Last February, Mary Baker, the president of the European Federation of Neurological Associations and vice president of the European Brain Council, along with 18 other medical professionals, signed an open letter to the UK’s Times Online expressing concern about the Department of Health’s proposed introduction of the Automatic Generic Substitution plan, which would allow pharmacists in the UK to substitute a generic version of a medication even if the doctor has written the prescription for a specific name brand. This proposal could serious jeopardize patient well-being, the letter expressed.
Health insurance providers and some consumers favor generic medications over brand names because they tend to be less expensive alternatives. But experts warn that just because a generic has been tested and proven to contain the same active ingredient, it is not necessarily as safe or effective for patients.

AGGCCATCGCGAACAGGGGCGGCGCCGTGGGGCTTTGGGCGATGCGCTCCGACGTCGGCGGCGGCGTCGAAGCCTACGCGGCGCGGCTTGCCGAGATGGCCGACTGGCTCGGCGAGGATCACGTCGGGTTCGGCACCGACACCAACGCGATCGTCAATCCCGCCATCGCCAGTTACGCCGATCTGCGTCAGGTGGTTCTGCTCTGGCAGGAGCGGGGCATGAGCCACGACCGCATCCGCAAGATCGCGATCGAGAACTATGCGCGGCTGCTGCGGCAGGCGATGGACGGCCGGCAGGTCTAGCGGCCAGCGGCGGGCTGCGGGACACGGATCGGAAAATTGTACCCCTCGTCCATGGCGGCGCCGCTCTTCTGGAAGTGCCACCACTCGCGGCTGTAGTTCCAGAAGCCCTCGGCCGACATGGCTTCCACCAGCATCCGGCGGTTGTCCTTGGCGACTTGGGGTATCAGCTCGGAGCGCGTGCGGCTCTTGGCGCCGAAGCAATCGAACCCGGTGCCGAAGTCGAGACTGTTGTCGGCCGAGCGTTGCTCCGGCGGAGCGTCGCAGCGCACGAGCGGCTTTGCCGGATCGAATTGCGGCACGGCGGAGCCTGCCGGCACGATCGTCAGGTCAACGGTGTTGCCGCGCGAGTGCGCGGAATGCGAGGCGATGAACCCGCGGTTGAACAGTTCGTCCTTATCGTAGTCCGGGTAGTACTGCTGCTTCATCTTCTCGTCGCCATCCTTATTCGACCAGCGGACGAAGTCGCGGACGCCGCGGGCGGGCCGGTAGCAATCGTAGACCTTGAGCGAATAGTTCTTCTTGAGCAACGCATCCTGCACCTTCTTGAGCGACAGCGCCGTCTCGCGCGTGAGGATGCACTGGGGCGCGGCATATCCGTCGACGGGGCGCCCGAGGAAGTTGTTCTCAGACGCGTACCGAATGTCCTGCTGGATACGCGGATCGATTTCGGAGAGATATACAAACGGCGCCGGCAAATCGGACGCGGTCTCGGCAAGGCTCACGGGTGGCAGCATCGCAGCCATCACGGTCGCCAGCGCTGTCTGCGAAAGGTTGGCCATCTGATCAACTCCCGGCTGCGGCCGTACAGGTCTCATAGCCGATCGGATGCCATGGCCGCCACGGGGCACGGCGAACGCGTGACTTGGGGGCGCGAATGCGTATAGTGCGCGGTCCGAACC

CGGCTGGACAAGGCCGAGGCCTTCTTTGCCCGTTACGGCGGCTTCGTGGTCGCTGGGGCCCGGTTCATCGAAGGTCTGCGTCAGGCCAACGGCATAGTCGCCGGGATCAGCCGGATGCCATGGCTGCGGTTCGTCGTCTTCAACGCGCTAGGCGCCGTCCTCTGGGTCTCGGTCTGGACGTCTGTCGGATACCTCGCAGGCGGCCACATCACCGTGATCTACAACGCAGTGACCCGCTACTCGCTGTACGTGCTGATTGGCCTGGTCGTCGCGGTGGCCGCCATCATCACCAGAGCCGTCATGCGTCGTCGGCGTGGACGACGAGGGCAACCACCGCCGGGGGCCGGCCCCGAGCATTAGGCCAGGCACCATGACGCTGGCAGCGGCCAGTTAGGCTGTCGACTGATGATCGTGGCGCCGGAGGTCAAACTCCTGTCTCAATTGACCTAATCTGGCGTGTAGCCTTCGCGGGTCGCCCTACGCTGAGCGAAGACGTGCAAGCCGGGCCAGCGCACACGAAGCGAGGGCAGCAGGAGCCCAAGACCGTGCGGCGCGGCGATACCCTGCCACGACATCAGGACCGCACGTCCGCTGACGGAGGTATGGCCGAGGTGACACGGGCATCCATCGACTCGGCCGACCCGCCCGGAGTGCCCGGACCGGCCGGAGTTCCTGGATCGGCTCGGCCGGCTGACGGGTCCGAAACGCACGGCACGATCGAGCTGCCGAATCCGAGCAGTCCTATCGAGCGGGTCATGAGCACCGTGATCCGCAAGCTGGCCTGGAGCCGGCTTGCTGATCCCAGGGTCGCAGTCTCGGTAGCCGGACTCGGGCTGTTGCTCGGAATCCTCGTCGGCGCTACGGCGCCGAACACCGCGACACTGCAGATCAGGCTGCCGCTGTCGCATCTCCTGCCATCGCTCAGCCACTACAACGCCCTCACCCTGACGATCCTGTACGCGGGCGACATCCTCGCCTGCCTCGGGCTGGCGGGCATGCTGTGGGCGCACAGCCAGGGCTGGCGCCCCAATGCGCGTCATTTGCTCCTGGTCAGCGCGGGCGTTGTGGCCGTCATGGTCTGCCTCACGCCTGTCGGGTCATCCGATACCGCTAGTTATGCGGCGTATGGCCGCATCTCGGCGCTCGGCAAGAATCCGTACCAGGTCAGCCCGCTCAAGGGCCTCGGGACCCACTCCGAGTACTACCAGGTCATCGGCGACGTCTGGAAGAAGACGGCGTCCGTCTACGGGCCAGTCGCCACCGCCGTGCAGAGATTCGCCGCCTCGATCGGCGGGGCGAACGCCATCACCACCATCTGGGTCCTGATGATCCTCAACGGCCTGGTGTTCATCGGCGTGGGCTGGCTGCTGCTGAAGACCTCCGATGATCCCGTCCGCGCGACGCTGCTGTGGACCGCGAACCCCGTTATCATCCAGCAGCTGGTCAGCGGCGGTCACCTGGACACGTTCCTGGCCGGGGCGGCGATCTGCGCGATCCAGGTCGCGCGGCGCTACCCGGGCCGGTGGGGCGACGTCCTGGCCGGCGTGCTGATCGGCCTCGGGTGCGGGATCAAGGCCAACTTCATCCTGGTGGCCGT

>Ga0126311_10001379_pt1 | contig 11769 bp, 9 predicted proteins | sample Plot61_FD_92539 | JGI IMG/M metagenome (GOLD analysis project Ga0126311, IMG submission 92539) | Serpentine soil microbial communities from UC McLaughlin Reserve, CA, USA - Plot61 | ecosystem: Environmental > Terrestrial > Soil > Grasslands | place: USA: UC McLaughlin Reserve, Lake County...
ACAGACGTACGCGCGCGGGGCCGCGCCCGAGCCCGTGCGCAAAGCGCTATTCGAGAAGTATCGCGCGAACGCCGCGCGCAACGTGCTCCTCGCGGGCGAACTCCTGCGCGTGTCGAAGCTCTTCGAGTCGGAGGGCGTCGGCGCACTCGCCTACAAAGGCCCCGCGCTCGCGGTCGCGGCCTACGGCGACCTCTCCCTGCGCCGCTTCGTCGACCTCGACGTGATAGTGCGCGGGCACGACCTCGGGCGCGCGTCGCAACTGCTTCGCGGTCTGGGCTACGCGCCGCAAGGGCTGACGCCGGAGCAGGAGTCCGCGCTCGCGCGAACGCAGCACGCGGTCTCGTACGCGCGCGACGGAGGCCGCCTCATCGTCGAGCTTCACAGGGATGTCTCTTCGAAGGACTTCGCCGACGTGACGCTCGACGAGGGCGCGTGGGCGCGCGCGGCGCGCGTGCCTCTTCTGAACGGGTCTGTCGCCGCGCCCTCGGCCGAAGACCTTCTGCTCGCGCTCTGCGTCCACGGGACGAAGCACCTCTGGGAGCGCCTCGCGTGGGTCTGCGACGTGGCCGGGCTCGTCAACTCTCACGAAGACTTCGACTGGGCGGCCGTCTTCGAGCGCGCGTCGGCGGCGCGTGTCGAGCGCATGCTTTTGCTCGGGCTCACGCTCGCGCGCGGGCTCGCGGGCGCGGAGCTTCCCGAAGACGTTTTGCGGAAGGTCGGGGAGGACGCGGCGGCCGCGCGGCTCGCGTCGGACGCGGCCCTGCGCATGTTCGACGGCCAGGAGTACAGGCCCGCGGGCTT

Last year, generic versions the anti-seizure drug Keppra were approved by the U.S. Food and Drug Administration (FDA) for marketing in the U.S. Keppra is used to treat seizures in patients with epilepsy and traumatic brain injuries. Consumers and doctors assumed that patients currently controlling their seizures with the brand name medication could easily switch to an alternative. But serious injuries and a return of seizures began occurring in patients who had switched from brand name Keppra to a generic version.
Generic drugs may have identical active ingredients but the inactive ingredients, such as dyes and fillers, often differ. For neurological patients whose systems can be more sensitive, that slight change can trigger a return of seizures and other symptoms.
“Patient safety should be at the core of all prescribing decisions and the first priority in every case. Only the prescribing doctor or nurse knows the patient’s medical history. Substitutions should never be made without their consent and awareness,” the letter urges.